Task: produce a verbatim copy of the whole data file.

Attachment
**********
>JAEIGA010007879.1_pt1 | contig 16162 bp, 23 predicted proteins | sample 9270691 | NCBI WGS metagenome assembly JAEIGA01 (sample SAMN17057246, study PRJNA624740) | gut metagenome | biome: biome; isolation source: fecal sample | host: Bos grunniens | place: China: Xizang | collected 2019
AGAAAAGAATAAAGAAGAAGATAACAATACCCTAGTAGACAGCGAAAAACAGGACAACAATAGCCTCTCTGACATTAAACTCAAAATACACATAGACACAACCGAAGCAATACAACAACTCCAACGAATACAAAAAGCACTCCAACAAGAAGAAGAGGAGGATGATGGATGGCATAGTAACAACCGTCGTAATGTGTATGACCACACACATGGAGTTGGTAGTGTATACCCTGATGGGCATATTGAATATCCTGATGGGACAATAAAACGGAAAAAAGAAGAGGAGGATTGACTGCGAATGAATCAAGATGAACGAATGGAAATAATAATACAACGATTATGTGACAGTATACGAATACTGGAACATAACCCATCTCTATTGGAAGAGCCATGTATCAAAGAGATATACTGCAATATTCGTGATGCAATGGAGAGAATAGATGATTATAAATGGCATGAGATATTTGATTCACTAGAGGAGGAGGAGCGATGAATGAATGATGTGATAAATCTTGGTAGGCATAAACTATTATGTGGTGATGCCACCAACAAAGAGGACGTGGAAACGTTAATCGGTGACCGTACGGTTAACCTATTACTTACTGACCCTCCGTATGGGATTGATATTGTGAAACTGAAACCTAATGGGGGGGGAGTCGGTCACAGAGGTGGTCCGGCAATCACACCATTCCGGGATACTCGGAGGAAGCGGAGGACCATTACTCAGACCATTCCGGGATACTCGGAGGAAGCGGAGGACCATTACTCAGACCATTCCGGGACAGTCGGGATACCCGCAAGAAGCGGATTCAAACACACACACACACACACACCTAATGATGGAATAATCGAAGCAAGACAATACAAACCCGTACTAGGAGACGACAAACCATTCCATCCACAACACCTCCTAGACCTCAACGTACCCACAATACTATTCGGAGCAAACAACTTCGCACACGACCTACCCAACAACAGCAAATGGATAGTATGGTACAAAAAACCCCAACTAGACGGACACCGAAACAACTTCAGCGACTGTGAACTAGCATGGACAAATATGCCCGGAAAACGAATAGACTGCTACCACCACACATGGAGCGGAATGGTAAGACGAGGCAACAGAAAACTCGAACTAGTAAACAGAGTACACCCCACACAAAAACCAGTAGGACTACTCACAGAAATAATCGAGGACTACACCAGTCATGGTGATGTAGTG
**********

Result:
>JAEIGA010007879.1_pt1 | contig 16162 bp, 23 predicted proteins | sample 9270691 | NCBI WGS metagenome assembly JAEIGA01 (sample SAMN17057246, study PRJNA624740) | gut metagenome | biome: biome; isolation source: fecal sample | host: Bos grunniens | place: China: Xizang | collected 2019
AGAAAAGAATAAAGAAGAAGATAACAATACCCTAGTAGACAGCGAAAAACAGGACAACAATAGCCTCTCTGACATTAAACTCAAAATACACATAGACACAACCGAAGCAATACAACAACTCCAACGAATACAAAAAGCACTCCAACAAGAAGAAGAGGAGGATGATGGATGGCATAGTAACAACCGTCGTAATGTGTATGACCACACACATGGAGTTGGTAGTGTATACCCTGATGGGCATATTGAATATCCTGATGGGACAATAAAACGGAAAAAAGAAGAGGAGGATTGACTGCGAATGAATCAAGATGAACGAATGGAAATAATAATACAACGATTATGTGACAGTATACGAATACTGGAACATAACCCATCTCTATTGGAAGAGCCATGTATCAAAGAGATATACTGCAATATTCGTGATGCAATGGAGAGAATAGATGATTATAAATGGCATGAGATATTTGATTCACTAGAGGAGGAGGAGCGATGAATGAATGATGTGATAAATCTTGGTAGGCATAAACTATTATGTGGTGATGCCACCAACAAAGAGGACGTGGAAACGTTAATCGGTGACCGTACGGTTAACCTATTACTTACTGACCCTCCGTATGGGATTGATATTGTGAAACTGAAACCTAATGGGGGGGGAGTCGGTCACAGAGGTGGTCCGGCAATCACACCATTCCGGGATACTCGGAGGAAGCGGAGGACCATTACTCAGACCATTCCGGGATACTCGGAGGAAGCGGAGGACCATTACTCAGACCATTCCGGGACAGTCGGGATACCCGCAAGAAGCGGATTCAAACACACACACACACACACACCTAATGATGGAATAATCGAAGCAAGACAATACAAACCCGTACTAGGAGACGACAAACCATTCCATCCACAACACCTCCTAGACCTCAACGTACCCACAATACTATTCGGAGCAAACAACTTCGCACACGACCTACCCAACAACAGCAAATGGATAGTATGGTACAAAAAACCCCAACTAGACGGACACCGAAACAACTTCAGCGACTGTGAACTAGCATGGACAAATATGCCCGGAAAACGAATAGACTGCTACCACCACACATGGAGCGGAATGGTAAGACGAGGCAACAGAAAACTCGAACTAGTAAACAGAGTACACCCCACACAAAAACCAGTAGGACTACTCACAGAAATAATCGAGGACTACACCAGTCATGGTGATGTAGTG